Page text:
Renault heirs challenge 1945 car firm’s nationalisation
Heirs of the founder of the French car company Renault have demanded in court compensation for the nationalisation of the firm after World War II.
A lawyer for the grandchildren of Louis Renault said the move had violated his clients’ “legal and property rights”.
The car maker was nationalised in 1945 after the death of Louis Renault, who had been jailed without trial for alleged collaboration with the Nazis.
The French state remains Renault’s largest shareholder, with a 15% stake.
Thierry Levy, lawyer for Louis Renault’s seven grandchildren, told the court on Wednesday that his clients deserved compensation.
He described the post-war nationalisation as a “violation of fundamental legal and property rights”.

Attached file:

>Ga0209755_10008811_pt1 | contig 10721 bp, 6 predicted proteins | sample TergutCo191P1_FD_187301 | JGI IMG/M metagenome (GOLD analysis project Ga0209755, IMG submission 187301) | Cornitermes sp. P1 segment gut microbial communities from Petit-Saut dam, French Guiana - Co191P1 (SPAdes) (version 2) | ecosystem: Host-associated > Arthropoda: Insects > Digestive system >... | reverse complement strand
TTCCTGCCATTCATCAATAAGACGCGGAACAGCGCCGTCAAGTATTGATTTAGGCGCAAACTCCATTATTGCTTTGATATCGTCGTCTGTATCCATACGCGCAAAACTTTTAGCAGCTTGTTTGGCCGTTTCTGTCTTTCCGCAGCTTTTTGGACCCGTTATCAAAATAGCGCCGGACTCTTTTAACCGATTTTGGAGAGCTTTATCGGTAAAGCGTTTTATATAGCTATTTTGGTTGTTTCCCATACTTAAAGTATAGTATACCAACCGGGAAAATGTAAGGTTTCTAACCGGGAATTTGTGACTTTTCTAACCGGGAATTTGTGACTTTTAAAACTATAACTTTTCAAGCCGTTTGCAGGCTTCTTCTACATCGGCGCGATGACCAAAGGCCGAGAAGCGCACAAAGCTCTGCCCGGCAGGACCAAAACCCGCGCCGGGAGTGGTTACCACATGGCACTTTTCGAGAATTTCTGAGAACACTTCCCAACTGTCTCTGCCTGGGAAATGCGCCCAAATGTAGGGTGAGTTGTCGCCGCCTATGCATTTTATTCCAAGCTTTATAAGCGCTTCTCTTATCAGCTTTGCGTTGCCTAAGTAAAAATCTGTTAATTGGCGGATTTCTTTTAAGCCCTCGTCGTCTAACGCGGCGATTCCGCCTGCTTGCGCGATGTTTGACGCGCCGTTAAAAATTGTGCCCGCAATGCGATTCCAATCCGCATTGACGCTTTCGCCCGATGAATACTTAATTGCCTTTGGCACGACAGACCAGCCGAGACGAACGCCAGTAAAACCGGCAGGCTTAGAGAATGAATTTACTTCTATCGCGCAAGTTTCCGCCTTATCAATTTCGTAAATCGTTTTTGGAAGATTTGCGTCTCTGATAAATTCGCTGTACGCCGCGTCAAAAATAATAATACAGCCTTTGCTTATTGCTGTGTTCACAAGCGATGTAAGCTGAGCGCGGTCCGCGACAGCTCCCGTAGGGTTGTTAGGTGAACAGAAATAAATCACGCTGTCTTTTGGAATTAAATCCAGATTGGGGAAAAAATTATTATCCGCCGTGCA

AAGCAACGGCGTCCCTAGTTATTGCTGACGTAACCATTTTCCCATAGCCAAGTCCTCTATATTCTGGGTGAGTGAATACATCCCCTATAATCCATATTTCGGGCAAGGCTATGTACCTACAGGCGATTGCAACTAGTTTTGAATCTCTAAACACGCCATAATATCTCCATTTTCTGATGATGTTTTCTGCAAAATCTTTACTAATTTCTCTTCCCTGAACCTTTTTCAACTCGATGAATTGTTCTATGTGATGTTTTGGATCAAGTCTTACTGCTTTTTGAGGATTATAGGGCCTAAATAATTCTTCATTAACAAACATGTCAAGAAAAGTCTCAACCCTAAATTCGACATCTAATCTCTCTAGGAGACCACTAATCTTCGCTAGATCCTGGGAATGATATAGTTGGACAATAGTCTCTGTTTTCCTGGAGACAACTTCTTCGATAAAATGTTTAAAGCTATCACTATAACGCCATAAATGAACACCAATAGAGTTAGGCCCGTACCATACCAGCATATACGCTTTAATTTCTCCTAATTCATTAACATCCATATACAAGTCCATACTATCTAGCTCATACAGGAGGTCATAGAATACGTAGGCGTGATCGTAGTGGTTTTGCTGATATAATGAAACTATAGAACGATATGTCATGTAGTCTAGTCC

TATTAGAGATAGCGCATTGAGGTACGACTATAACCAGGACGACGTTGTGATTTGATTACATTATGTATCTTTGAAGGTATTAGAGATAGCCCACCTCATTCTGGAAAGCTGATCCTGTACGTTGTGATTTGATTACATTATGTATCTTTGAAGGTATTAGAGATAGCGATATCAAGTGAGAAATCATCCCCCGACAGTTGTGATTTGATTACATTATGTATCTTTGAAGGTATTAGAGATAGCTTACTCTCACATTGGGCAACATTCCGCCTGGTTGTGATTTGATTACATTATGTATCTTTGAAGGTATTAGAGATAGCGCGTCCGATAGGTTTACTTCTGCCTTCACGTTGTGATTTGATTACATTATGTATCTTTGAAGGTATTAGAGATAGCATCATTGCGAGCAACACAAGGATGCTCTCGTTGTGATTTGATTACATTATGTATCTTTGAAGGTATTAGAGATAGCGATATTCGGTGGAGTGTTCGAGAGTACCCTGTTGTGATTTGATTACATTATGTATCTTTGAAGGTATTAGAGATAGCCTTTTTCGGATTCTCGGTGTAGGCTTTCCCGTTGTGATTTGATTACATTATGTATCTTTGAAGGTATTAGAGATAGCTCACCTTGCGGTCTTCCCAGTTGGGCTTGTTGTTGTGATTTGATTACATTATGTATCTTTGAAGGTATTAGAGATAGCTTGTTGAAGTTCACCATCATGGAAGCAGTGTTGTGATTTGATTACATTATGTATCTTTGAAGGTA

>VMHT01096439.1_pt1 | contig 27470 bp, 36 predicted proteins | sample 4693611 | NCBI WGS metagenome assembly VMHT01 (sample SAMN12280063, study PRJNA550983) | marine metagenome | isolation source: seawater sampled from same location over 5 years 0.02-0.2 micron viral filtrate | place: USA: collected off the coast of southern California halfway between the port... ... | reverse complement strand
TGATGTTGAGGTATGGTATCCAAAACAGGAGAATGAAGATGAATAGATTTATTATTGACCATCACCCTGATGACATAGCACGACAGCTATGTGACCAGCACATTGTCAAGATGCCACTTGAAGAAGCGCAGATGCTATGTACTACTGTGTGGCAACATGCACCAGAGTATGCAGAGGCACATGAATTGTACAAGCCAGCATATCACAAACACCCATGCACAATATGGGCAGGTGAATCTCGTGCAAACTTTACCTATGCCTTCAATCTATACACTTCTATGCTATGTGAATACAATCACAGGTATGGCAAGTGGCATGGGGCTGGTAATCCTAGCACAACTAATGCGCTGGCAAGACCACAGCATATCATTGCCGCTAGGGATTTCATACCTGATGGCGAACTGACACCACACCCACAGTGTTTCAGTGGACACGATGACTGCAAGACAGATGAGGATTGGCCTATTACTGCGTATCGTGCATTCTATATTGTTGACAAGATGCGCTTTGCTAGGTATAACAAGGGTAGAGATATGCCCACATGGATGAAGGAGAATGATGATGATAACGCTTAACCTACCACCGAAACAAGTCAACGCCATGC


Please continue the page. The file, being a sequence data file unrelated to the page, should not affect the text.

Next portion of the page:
The case is being reviewed by a court in Paris, which can either reject the demands or refer it to France’s highest court.
Renault’s grandchildren previously tried to obtain redress in 1959.
Louis Renault founded the company with his brothers in 1898.
During the Nazi occupation the firm was placed under German control and used to make equipment for German forces.
Renault’s grandchildren argue that he was never brought to trial over the allegations, and say there has been no other case of a firm being nationalised without a ruling or compensation.